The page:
JavaScript Guide – Everything You Need To Know About Variable Scope

Posted by TotalDC

Scope of a variable is the part of the program from where the variable may directly be accessible.

In JavaScript, there are two types of scopes:

  • Global Scope – Scope outside the outermost function attached to Window.
  • Local Scope – Inside the function being executed.

Let’s say you have global variable defined in first line in global scope. Then you have a local variable defined inside the function func().

let globalVar = "This is a global variable";
  
function func() {
  let localVar = "This is a local variable";
  
  console.log(globalVar);
  console.log(localVar);
}
  
func();

When you execute the function func(), the output shows that global as well as local variables are accessible inside the function as we are able to console.log them. This shows that inside the function you have access to both global (declared outside of the function) and local variables (declared inside the function). But what if you move console.log statements outside the function and put them just after calling the function?

let globalVar = "This is a global variable";
  
function func() { 
  let localVar = "This is a local variable"; 
}
  
func();
  
console.log(globalVar);
console.log(localVar);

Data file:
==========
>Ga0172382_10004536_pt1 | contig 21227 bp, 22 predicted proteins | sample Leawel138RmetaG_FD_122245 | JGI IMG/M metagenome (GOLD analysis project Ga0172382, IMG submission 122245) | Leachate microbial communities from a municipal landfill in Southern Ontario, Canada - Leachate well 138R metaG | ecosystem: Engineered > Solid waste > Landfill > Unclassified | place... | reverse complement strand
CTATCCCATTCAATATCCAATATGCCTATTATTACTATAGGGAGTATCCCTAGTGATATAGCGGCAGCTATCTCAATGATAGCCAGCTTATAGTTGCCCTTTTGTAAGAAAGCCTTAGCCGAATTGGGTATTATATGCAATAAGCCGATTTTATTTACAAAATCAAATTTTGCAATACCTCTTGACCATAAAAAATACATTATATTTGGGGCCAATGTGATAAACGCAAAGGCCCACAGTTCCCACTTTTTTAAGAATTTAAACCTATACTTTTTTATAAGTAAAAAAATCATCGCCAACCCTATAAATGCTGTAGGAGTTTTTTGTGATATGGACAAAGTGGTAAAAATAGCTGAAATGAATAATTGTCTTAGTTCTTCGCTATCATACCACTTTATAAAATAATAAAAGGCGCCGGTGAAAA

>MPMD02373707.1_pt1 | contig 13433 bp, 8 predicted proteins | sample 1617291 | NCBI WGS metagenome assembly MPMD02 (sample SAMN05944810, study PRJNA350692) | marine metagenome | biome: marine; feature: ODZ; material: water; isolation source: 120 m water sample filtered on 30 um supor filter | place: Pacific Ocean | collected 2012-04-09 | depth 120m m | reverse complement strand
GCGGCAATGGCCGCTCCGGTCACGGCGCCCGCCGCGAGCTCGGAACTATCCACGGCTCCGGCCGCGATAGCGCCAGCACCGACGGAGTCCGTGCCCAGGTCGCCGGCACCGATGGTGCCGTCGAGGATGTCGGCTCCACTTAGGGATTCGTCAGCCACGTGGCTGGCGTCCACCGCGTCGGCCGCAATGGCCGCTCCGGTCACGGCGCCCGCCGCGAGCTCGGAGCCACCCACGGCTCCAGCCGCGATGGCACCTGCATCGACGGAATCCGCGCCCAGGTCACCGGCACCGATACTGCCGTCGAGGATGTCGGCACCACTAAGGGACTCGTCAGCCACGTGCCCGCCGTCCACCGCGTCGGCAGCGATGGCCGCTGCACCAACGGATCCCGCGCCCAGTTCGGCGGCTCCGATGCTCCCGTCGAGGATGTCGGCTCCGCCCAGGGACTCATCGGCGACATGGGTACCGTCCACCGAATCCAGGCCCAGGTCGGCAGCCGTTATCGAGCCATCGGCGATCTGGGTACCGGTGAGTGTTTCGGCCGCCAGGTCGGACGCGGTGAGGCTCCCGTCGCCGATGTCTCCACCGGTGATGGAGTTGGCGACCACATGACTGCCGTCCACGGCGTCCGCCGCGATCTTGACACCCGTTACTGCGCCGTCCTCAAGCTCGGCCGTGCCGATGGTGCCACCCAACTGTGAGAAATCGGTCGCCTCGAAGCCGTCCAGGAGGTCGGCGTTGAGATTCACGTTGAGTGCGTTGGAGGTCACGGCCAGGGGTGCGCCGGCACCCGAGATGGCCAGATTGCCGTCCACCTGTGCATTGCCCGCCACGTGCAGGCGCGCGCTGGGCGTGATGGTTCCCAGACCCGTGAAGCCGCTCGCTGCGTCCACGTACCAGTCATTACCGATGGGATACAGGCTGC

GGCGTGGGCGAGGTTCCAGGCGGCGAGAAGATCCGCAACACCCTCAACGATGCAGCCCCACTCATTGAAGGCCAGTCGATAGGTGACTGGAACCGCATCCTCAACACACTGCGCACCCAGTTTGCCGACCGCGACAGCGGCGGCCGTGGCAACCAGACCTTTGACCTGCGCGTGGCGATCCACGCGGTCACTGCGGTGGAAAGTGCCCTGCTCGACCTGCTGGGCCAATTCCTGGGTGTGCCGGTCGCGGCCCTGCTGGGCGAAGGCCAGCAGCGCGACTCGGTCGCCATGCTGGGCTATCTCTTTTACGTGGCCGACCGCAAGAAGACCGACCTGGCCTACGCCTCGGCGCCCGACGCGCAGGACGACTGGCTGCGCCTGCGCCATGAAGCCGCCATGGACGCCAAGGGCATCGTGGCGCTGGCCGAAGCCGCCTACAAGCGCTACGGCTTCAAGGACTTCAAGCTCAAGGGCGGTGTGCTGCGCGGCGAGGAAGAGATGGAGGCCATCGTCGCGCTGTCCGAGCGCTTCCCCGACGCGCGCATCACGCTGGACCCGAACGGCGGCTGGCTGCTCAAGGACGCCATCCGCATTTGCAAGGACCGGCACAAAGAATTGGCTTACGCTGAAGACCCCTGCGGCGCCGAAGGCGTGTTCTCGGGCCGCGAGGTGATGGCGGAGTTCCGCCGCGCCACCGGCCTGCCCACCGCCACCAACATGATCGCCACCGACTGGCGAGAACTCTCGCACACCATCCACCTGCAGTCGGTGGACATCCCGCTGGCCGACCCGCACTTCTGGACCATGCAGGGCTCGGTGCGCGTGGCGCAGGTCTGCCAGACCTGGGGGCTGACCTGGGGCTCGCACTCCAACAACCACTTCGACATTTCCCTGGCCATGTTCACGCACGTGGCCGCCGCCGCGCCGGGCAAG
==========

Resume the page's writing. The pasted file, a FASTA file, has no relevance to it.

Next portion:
You are still able to see the value of global variable, but console.log with local variable gets you an error. This is because now the console.log statement are present in global scope where they have access to global variables but can’t access the local variables. Also worth noticing that any variable defined in a function with the same name as a global variable takes precedence over the global variable, shadowing it.

Where to use which variables

  • Although it may seem easier to use global variables than to pass data to a function and return data from it, global variables often create problems. That’s because any function can modify a global variable, and it’s all too easy to misspell a variable name or modify the wrong variable, especially in large applications. That, in turn, can create debugging problems.
  • In contrast, the use of local variables reduces the likelihood of naming conflicts. For instance, two different functions can use the same names for local variables without causing conflicts. That of course, means fewer errors and debugging problems. With just a few exceptions, then, all of the code in your applications should be in functions so all of the variables are local.
  • If you misspell the name of a variable that you’ve already declared, it will be treated as a new global variable. With this in mind, be sure to include the keyword when you declare new variables and always declare a variable before you refer to it in your code.

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